If you’re like me, you’ve been waiting with bated breath for the NBA to finally announce its social media policy for the 2009-10 season.
That day finally came on Wednesday, and I can’t say I’m unhappy with any of it.
Writes ESPN’s Marc Stein:
"The NBA formally announced its new social media guidelines Wednesday, informing teams through a league memorandum that the use of cell phones, PDAs and other electronic communications devices — and thus accessing Twitter, Facebook and similar social media sites — is now prohibited during games for players, coaches and other team personnel involved in the game.The league has defined “during games” as the period of time beginning 45 minutes before the opening tip and ending “after the postgame locker room is open to the media and coaches and players have first fulfilled their obligation to be available to media attending the game.”“During games” also encompasses halftime, according to the memo, but the new guidelines do allow players to engage in social networking during the pregame media ccess period that starts 90 minutes before tipoff and lasts for 45 minutes."
All in all, it’s about what I expected, and as Stein notes, it’s “less stringent” than the NFL’s social media policy, which doesn’t allow pretty much anyone involved with the NFL to tweet from 90 minutes before kickoff until after postgame media availability.
I like that the NBA starts the restricted time 45 minutes before the game, because from being in the locker room in the 1:30 to 0:45 minute marks before tipoff, players are mainly just relaxing at their lockers if they don’t have any treatment to be getting, and they should be allowed to tweet to their heart’s content at this time while nothing else ie going on.
Charlie Villanueva did bring up an interesting point when he questioned how a halftime tweet is any different than a halftime interview. The answer is that halftime tweets don’t pay the NBA millions upon millions of dollars to broadcast its games, and unfortunately that’s the answer to a number of questions involved with the league. I don’t think there’s any harm in halftime tweets, but it’s fair for them to be part of the ban.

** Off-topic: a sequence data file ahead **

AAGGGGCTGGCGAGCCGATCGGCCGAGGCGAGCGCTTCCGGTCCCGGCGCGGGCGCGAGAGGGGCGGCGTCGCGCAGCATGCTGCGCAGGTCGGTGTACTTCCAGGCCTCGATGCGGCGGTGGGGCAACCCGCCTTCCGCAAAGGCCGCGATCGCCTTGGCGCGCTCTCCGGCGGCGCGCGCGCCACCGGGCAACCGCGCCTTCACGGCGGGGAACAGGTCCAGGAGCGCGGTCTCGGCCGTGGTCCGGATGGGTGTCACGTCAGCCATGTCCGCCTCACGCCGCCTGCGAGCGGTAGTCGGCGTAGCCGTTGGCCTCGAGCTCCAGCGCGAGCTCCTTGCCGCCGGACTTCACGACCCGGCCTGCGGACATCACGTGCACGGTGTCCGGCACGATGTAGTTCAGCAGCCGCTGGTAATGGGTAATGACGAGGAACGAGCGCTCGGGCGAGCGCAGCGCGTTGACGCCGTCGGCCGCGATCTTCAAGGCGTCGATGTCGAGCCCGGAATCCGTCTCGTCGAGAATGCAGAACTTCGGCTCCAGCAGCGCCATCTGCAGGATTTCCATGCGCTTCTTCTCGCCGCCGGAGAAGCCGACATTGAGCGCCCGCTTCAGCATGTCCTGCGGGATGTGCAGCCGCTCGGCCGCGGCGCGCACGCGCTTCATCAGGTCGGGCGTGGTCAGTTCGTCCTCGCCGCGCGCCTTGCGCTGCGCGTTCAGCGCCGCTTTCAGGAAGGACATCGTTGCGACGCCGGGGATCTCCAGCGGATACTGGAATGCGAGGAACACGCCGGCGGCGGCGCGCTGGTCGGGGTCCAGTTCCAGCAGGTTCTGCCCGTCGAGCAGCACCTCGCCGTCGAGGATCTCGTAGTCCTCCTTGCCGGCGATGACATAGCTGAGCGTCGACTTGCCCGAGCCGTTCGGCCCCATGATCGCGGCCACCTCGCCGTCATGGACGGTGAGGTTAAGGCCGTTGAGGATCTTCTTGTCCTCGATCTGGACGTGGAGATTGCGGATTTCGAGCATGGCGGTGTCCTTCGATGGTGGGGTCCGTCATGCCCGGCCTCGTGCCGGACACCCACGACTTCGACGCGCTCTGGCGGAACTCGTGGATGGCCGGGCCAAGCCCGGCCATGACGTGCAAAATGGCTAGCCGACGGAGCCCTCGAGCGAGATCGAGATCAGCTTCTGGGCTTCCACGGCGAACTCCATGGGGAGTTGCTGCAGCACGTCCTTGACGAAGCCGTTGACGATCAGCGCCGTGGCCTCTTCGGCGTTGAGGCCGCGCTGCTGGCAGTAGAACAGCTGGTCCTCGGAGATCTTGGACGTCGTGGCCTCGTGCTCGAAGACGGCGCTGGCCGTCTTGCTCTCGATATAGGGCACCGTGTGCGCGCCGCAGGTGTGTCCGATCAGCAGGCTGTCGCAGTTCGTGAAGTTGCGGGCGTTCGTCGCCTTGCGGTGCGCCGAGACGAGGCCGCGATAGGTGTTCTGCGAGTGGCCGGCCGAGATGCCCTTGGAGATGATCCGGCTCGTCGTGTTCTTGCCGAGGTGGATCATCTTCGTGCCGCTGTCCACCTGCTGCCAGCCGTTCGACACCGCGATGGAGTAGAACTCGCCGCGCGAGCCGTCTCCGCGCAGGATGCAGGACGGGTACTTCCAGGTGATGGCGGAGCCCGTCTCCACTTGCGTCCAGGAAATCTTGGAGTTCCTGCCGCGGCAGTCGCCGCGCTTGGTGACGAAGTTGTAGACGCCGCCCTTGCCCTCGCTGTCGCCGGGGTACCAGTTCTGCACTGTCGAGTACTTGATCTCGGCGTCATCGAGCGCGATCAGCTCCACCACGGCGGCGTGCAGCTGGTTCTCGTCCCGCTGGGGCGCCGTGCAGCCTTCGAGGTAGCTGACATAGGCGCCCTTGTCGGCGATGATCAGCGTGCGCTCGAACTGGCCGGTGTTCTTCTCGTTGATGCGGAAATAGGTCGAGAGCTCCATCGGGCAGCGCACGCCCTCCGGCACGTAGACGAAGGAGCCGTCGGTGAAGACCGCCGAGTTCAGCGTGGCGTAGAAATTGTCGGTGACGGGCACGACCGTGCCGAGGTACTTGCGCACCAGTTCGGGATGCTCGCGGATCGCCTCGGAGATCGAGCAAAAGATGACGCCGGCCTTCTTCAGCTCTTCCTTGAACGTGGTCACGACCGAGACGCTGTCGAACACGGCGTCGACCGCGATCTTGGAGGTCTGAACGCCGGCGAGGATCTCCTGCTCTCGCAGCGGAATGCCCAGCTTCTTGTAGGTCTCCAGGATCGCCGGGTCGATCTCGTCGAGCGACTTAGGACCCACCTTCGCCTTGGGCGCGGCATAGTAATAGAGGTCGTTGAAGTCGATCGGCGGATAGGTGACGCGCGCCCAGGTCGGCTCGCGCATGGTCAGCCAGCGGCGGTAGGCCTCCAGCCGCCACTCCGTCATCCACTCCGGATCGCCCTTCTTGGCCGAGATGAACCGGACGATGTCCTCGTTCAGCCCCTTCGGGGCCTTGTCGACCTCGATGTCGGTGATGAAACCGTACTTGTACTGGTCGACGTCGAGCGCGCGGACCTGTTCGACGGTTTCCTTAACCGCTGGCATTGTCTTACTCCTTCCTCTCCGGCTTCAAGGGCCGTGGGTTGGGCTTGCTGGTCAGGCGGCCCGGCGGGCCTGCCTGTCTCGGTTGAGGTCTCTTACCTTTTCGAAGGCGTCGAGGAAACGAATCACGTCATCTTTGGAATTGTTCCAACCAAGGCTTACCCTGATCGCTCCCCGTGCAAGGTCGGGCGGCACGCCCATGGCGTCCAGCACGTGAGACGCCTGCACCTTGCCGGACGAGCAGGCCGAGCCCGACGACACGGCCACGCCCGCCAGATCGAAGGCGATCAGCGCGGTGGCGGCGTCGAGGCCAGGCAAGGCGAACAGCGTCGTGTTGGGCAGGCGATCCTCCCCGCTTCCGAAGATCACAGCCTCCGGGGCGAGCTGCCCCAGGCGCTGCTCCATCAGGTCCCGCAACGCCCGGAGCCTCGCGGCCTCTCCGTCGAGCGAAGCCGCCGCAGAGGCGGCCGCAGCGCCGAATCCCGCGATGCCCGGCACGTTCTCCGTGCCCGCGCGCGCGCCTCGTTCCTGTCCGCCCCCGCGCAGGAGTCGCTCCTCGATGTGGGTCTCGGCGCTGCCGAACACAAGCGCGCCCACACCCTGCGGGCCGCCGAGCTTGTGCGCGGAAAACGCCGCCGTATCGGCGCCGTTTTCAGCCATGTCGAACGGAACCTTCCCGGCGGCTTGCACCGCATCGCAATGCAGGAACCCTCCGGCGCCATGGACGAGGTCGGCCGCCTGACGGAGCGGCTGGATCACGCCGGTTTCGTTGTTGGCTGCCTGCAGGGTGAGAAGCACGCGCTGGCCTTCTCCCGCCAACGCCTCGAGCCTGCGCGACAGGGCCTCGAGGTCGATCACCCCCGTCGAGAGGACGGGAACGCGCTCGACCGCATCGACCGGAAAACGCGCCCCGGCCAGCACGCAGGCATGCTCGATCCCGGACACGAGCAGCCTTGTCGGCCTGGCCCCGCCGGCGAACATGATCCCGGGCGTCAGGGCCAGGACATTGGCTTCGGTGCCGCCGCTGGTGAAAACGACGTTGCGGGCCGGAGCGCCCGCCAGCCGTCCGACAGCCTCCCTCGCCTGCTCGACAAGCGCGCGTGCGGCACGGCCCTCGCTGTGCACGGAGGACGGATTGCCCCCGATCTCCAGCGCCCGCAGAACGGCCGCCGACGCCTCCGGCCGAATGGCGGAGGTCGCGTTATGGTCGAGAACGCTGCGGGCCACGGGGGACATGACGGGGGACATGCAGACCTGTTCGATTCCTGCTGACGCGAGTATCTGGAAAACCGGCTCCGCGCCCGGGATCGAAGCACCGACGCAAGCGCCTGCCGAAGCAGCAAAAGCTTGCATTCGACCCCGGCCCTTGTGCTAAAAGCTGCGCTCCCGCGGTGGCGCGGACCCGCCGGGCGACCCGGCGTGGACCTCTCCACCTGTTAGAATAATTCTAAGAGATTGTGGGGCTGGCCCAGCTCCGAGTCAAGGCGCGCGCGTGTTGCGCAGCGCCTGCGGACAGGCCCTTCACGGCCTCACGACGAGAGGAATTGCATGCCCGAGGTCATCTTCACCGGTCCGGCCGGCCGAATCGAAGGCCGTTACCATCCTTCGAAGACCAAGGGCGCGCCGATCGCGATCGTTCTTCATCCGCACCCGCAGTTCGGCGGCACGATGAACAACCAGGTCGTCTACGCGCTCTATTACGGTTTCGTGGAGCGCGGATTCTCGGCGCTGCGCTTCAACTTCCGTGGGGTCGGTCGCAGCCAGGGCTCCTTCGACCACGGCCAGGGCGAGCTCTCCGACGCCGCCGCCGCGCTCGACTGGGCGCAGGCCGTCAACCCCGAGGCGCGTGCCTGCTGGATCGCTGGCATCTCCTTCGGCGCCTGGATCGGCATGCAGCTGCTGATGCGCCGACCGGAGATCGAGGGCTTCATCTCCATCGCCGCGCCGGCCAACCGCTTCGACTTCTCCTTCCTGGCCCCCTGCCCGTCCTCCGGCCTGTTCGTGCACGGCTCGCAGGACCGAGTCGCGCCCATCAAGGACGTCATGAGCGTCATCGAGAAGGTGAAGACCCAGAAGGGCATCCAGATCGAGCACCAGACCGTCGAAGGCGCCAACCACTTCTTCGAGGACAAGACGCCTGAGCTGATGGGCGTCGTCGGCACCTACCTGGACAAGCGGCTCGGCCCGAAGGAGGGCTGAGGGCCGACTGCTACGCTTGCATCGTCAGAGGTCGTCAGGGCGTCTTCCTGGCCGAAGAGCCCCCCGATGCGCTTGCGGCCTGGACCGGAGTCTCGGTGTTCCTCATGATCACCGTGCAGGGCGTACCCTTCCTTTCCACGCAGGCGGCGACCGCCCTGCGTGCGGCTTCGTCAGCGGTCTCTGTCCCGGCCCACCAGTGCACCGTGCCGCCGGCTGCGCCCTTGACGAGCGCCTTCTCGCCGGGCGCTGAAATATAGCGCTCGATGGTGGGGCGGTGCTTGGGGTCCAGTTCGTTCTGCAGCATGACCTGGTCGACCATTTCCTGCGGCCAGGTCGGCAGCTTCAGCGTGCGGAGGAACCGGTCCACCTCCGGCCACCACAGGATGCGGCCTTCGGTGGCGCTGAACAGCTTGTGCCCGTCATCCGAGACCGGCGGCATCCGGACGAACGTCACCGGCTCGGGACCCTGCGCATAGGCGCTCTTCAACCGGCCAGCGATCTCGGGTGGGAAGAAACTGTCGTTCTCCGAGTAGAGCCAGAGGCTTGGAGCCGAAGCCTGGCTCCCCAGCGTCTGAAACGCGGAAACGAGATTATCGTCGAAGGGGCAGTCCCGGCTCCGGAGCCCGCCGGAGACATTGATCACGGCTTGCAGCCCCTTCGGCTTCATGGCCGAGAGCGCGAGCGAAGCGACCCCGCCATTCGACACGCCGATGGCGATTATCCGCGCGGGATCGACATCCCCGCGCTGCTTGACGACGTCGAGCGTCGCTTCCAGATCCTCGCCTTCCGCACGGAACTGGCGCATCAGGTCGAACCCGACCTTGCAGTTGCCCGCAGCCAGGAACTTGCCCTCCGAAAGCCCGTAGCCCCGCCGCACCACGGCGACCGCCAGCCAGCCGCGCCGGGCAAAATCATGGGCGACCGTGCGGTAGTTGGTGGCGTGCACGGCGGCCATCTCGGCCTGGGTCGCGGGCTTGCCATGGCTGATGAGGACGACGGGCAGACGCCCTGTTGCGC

Stein also wrote that the Heat, Raptors, Bucks and Clippers are among the teams imposing more stringent guidelines, which the leagues rules allow, basically taking away social media during “team time.”
Suns VP of digital media Jeramie McPeek told me a few weeks back that the Suns were not planning on enforcing any guidelines beyond what the league rules stipulate, and good for them.
In case you haven’t been reading me lately, the Suns are social media. Hell, it seems like the entire organization is on Twitter. The Suns all but force their players to be on Twitter, so I don’t expect this policy to change anything about their social media presence.
Now I can go back to worrying about more important things, such as whether Lou Amundson will surpass his career 43 percent free-throw shooting this season.
If you can even believe Paul Coro’s latest report, in which Lou apparently drilled 96 of 100 tosses from the foul stripe last week, there is hope.